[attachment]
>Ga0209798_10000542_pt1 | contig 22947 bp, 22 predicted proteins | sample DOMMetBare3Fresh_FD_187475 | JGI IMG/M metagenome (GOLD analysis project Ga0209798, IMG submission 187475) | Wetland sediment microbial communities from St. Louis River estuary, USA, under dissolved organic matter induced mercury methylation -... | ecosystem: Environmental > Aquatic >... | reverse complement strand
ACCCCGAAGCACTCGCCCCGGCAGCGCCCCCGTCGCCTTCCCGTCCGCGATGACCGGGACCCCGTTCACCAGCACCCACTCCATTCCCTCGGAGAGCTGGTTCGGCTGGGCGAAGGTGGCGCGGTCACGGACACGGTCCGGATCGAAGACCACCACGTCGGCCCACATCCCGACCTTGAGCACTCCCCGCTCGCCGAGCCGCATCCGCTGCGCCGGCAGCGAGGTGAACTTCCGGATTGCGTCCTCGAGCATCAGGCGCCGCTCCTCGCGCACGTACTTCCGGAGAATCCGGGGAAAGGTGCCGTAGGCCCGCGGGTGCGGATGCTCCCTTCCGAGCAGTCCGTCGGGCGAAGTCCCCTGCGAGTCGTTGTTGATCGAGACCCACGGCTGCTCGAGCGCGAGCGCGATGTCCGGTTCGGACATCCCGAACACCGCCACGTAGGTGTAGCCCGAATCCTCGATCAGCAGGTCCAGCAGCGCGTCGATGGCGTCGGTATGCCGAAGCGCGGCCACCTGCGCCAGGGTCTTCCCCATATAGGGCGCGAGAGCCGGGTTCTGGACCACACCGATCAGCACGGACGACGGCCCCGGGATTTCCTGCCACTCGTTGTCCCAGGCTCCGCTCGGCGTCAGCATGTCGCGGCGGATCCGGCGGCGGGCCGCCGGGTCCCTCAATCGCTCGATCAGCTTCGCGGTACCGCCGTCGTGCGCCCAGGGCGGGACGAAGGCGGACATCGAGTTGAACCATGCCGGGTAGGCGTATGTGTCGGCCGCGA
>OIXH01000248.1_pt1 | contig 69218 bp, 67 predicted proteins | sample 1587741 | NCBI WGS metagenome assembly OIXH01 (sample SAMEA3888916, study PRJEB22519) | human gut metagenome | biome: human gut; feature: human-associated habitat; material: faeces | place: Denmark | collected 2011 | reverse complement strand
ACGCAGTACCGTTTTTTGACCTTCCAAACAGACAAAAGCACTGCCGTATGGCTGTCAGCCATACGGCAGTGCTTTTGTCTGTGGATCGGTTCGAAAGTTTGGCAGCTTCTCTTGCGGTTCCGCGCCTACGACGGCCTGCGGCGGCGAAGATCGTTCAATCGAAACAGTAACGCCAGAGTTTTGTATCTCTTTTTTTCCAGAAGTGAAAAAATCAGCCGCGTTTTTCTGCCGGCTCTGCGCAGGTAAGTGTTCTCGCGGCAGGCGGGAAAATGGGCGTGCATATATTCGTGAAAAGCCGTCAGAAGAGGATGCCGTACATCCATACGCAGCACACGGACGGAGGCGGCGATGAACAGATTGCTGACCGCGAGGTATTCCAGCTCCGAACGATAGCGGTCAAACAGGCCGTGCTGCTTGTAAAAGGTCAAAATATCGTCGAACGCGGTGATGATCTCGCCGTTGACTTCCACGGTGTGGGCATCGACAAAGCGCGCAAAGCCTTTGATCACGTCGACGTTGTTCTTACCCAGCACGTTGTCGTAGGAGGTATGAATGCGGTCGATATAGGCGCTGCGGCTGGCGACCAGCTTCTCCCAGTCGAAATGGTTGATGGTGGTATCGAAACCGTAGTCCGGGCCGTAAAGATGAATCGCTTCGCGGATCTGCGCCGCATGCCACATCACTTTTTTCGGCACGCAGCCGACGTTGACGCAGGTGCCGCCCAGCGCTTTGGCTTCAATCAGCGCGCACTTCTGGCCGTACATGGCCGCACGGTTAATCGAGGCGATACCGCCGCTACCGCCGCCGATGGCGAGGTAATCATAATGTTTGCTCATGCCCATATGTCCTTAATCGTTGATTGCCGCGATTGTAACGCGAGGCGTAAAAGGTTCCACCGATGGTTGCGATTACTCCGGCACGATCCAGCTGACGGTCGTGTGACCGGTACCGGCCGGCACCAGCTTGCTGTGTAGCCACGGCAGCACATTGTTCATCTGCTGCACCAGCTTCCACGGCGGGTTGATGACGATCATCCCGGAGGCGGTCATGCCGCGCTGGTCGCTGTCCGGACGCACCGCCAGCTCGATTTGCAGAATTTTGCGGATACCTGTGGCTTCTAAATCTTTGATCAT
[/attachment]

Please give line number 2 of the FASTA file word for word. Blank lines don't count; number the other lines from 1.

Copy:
ACCCCGAAGCACTCGCCCCGGCAGCGCCCCCGTCGCCTTCCCGTCCGCGATGACCGGGACCCCGTTCACCAGCACCCACTCCATTCCCTCGGAGAGCTGGTTCGGCTGGGCGAAGGTGGCGCGGTCACGGACACGGTCCGGATCGAAGACCACCACGTCGGCCCACATCCCGACCTTGAGCACTCCCCGCTCGCCGAGCCGCATCCGCTGCGCCGGCAGCGAGGTGAACTTCCGGATTGCGTCCTCGAGCATCAGGCGCCGCTCCTCGCGCACGTACTTCCGGAGAATCCGGGGAAAGGTGCCGTAGGCCCGCGGGTGCGGATGCTCCCTTCCGAGCAGTCCGTCGGGCGAAGTCCCCTGCGAGTCGTTGTTGATCGAGACCCACGGCTGCTCGAGCGCGAGCGCGATGTCCGGTTCGGACATCCCGAACACCGCCACGTAGGTGTAGCCCGAATCCTCGATCAGCAGGTCCAGCAGCGCGTCGATGGCGTCGGTATGCCGAAGCGCGGCCACCTGCGCCAGGGTCTTCCCCATATAGGGCGCGAGAGCCGGGTTCTGGACCACACCGATCAGCACGGACGACGGCCCCGGGATTTCCTGCCACTCGTTGTCCCAGGCTCCGCTCGGCGTCAGCATGTCGCGGCGGATCCGGCGGCGGGCCGCCGGGTCCCTCAATCGCTCGATCAGCTTCGCGGTACCGCCGTCGTGCGCCCAGGGCGGGACGAAGGCGGACATCGAGTTGAACCATGCCGGGTAGGCGTATGTGTCGGCCGCGA